In these circumstances, His Majesty's Government can only reserve their position. The House will wish to join me in expressing sympathy with the relatives of all those who have been killed or wounded in this action, and in expressing admiration of the courage of all those who took part in it. Five names deserve special tribute. The first lieutenant, Lieutenant J. Weston, refused to leave the "Amethyst," although dangerously wounded, until relieved in command by Lieutenant-Commander Kerans fifty-six hours later.
French showed superlative devotion to duty. He was the only telegraphist left in the "Amethyst" after the early hours of April 21; and from then onwards his efforts kept the ship in almost continuous communication with Shanghai. The name should also be mentioned of Flight-Lieutenant K. Youde, whose one-man mission through the Communist armies I have already mentioned. Without a doubt many other cases of bravery and devotion will be revealed when all the facts are known.
But we already have ample evidence that the conduct of the whole ship's company of H. We have had reports of seamen and marines remaining at their task for up to twenty-four hours, though badly wounded, and of men declining to have their wounds treated until cases they considered more urgent had been dealt with. I have heard too that in H. I should mention that the United States naval authorities at Shanghai placed their resources unstintingly at our disposal, and the kindness and help of the British communities at Shanghai have been beyond all praise.
Finally, the Chinese Nationalist forces in the Chinkiang area were most helpful in providing medical aid and stores which they could ill afford. The House will join with me in expressing our gratitude to all of these. I should like, in concluding this statement, to pay a tribute to the British communities in China, who have shown such steadfast behaviour in the difficult conditions in which they find themselves, and whose decision to remain in China in spite of the uncertainties created by the civil war is in accordance with the best British tradition. The House is now in full possession of the facts known to His Majesty's Government, and we shall, of course, continue to keep the House informed of developments as they occur.
It will be realised that the situation is at present very fluid, but if, at a later stage, there is a general desire for a debate on this matter, I am sure that this can be considered through the usual channels. Amethyst and her detention by the Communists' People's Liberation Army in the Yangtse Kiang, not only in the Press but in official documents; a detailed account would now be redundant.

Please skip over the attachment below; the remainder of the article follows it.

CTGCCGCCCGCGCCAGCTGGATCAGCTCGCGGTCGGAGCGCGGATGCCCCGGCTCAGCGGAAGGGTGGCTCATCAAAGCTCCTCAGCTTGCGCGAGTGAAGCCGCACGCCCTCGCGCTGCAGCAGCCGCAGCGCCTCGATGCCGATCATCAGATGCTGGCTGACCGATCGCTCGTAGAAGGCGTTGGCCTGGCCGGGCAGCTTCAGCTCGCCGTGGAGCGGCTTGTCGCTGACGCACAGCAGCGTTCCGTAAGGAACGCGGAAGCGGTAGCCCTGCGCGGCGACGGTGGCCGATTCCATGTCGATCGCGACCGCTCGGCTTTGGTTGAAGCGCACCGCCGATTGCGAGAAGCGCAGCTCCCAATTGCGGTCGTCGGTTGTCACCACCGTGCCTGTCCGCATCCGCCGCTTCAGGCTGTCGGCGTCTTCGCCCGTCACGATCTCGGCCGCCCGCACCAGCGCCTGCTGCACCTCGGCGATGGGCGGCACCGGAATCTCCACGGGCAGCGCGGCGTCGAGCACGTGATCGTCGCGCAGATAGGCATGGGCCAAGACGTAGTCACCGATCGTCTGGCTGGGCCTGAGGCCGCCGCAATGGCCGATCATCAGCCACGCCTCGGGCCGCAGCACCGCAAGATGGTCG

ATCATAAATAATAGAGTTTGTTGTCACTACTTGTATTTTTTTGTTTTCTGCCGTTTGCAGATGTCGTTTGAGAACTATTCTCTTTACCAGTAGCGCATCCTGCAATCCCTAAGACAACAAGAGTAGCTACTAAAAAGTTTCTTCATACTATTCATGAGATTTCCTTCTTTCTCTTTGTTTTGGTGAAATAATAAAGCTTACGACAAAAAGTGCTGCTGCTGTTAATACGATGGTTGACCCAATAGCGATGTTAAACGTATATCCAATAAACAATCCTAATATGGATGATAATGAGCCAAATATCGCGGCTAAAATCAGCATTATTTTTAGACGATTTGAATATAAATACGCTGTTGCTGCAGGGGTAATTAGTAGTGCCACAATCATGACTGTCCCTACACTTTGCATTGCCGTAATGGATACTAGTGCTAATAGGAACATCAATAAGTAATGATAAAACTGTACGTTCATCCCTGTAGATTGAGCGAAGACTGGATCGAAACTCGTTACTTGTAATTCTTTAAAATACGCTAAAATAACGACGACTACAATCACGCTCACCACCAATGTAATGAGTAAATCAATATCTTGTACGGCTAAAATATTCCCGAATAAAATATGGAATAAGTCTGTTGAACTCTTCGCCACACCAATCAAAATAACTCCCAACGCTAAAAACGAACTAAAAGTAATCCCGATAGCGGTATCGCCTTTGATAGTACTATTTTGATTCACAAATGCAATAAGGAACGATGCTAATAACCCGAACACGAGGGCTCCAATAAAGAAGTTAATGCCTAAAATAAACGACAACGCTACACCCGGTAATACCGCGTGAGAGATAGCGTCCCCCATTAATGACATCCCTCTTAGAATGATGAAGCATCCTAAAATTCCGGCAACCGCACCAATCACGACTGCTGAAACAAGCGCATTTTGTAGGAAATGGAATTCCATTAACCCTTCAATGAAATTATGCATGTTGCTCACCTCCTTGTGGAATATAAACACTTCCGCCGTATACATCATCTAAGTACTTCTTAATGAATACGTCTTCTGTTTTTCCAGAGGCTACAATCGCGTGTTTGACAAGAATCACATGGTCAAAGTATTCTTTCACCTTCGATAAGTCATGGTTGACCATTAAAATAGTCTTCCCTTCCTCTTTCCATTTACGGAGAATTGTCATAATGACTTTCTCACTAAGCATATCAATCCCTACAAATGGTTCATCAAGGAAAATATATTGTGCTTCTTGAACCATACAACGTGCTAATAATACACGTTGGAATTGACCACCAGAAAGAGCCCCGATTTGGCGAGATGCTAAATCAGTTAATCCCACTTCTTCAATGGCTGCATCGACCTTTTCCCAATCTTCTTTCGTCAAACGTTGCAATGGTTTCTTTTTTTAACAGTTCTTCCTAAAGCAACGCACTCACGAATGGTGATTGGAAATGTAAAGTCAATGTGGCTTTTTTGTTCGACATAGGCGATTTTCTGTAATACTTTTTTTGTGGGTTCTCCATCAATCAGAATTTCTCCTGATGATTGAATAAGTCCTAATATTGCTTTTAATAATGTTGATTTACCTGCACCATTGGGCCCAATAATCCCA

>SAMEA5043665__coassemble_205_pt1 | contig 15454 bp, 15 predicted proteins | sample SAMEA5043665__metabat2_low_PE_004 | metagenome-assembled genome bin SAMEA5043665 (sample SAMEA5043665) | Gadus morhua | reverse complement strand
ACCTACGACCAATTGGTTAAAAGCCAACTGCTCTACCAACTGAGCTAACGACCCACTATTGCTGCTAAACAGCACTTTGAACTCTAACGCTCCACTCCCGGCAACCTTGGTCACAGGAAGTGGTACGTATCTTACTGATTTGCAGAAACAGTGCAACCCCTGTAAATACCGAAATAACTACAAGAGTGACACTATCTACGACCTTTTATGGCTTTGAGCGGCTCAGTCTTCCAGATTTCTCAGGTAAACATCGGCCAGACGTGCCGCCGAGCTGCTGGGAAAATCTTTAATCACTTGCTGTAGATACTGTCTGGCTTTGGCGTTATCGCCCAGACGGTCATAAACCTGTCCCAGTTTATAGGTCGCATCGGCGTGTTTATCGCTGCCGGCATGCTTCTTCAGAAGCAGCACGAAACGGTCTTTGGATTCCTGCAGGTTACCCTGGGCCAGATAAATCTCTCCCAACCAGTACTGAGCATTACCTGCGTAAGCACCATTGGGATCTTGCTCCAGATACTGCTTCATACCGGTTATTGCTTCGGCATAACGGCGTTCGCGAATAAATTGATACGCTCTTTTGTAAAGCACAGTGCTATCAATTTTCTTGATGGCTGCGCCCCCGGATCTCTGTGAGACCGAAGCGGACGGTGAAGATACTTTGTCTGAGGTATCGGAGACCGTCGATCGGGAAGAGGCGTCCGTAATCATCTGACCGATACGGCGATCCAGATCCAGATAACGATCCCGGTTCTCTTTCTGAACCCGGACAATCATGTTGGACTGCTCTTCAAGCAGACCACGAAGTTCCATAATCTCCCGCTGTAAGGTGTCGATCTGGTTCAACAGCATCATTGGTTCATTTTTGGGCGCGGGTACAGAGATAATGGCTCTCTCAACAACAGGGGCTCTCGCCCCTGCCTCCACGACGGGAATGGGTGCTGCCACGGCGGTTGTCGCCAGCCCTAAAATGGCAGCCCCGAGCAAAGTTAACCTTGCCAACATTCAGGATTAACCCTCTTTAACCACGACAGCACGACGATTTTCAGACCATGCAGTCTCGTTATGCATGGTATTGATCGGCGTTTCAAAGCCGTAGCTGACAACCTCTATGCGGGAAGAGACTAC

Political considerations debar certain details and, in addition, publication of other matter might be prejudicial to the safety of certain people still in Communist-occupied China. It is intended to attempt, in the following paragraphs, to try and elaborate on some of the less publicized points and bring out certain salutary lessons learnt.
There will, therefore, be no co-ordinated and co-related "story" in the strict sense. Based on a Reuter's report that a number of wounded had reached a hospital in Chingkiang subsequently found to be incorrect I reached there by jeep loaned by the Australian Military Attache with our Assistant Military Attache on the 21st of April, , with medical supplies.
The Chinese Naval Headquarters offered us all assistance possible in the circumstances, and before dark that day we were at the village of Tachiang, the headquarters of the local Regional Commander; here stretcher-bearers and coolie carriers were organized, since the roads to the banks of the Yangtse petered out as far as vehicular traffic was concerned. We had by now the Medical Officer United States Navy from the American Embassy at Nanking and his sick berth assistant with us, and the Chinese Naval Chief of Staff from Chingkiang; with this heterogeneous "team" we moved off to reach the nearest point to the Amethyst.
After many and various tracks and considerable delays we intercepted some wounded shortly after midnight not far from the coast.